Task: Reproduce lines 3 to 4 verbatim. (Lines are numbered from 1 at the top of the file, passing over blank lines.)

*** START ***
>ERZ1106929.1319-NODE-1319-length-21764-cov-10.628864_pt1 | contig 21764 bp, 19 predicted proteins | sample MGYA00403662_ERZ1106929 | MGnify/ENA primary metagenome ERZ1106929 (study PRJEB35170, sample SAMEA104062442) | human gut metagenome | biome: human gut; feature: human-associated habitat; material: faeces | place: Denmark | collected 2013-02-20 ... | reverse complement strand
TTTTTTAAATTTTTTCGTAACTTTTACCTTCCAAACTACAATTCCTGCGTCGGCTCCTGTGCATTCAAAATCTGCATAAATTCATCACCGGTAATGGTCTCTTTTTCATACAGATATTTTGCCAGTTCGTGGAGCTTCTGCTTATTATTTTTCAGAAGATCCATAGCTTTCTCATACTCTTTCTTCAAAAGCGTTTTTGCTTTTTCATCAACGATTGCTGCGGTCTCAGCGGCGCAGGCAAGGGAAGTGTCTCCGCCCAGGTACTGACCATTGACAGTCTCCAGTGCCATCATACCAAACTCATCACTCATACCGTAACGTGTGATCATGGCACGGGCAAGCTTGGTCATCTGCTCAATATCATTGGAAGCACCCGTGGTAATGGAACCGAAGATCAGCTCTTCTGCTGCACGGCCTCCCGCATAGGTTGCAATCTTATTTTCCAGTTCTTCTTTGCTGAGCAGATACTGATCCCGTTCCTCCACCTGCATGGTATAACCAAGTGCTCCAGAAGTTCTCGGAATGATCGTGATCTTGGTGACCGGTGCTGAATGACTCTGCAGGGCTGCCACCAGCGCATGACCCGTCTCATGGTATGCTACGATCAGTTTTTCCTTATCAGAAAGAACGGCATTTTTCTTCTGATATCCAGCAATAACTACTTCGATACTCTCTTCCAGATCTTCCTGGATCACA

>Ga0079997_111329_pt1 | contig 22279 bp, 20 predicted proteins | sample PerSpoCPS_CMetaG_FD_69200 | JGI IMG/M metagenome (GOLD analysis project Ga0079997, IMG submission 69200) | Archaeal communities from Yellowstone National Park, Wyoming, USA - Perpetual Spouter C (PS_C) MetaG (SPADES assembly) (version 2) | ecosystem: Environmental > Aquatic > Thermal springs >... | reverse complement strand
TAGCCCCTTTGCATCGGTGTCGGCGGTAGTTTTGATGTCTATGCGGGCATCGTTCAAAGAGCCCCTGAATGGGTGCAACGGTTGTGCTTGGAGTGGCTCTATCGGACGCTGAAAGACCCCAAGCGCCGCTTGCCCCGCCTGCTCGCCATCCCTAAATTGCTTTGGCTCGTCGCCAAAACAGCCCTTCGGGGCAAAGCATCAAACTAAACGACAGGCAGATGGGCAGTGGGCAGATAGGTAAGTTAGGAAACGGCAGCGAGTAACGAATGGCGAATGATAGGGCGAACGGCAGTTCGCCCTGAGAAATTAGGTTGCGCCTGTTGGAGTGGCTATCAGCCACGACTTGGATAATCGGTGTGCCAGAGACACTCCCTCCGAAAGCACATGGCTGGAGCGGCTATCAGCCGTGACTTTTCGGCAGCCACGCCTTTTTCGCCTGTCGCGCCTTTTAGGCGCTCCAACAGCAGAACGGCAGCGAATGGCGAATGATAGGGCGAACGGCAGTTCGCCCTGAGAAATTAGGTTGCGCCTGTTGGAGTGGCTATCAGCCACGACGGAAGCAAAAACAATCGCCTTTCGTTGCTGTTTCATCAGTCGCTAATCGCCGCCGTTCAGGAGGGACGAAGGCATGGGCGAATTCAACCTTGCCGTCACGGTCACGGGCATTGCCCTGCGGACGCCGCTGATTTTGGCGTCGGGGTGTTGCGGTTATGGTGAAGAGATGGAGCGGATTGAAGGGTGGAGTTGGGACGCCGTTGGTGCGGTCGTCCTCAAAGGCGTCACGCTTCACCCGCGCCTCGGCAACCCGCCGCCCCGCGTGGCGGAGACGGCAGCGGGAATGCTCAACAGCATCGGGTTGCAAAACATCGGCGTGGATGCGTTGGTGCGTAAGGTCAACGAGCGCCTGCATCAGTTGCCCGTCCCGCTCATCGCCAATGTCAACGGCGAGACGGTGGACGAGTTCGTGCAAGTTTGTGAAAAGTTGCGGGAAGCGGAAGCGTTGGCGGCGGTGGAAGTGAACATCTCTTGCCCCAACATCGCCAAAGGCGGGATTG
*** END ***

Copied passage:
>Ga0079997_111329_pt1 | contig 22279 bp, 20 predicted proteins | sample PerSpoCPS_CMetaG_FD_69200 | JGI IMG/M metagenome (GOLD analysis project Ga0079997, IMG submission 69200) | Archaeal communities from Yellowstone National Park, Wyoming, USA - Perpetual Spouter C (PS_C) MetaG (SPADES assembly) (version 2) | ecosystem: Environmental > Aquatic > Thermal springs >... | reverse complement strand
TAGCCCCTTTGCATCGGTGTCGGCGGTAGTTTTGATGTCTATGCGGGCATCGTTCAAAGAGCCCCTGAATGGGTGCAACGGTTGTGCTTGGAGTGGCTCTATCGGACGCTGAAAGACCCCAAGCGCCGCTTGCCCCGCCTGCTCGCCATCCCTAAATTGCTTTGGCTCGTCGCCAAAACAGCCCTTCGGGGCAAAGCATCAAACTAAACGACAGGCAGATGGGCAGTGGGCAGATAGGTAAGTTAGGAAACGGCAGCGAGTAACGAATGGCGAATGATAGGGCGAACGGCAGTTCGCCCTGAGAAATTAGGTTGCGCCTGTTGGAGTGGCTATCAGCCACGACTTGGATAATCGGTGTGCCAGAGACACTCCCTCCGAAAGCACATGGCTGGAGCGGCTATCAGCCGTGACTTTTCGGCAGCCACGCCTTTTTCGCCTGTCGCGCCTTTTAGGCGCTCCAACAGCAGAACGGCAGCGAATGGCGAATGATAGGGCGAACGGCAGTTCGCCCTGAGAAATTAGGTTGCGCCTGTTGGAGTGGCTATCAGCCACGACGGAAGCAAAAACAATCGCCTTTCGTTGCTGTTTCATCAGTCGCTAATCGCCGCCGTTCAGGAGGGACGAAGGCATGGGCGAATTCAACCTTGCCGTCACGGTCACGGGCATTGCCCTGCGGACGCCGCTGATTTTGGCGTCGGGGTGTTGCGGTTATGGTGAAGAGATGGAGCGGATTGAAGGGTGGAGTTGGGACGCCGTTGGTGCGGTCGTCCTCAAAGGCGTCACGCTTCACCCGCGCCTCGGCAACCCGCCGCCCCGCGTGGCGGAGACGGCAGCGGGAATGCTCAACAGCATCGGGTTGCAAAACATCGGCGTGGATGCGTTGGTGCGTAAGGTCAACGAGCGCCTGCATCAGTTGCCCGTCCCGCTCATCGCCAATGTCAACGGCGAGACGGTGGACGAGTTCGTGCAAGTTTGTGAAAAGTTGCGGGAAGCGGAAGCGTTGGCGGCGGTGGAAGTGAACATCTCTTGCCCCAACATCGCCAAAGGCGGGATTG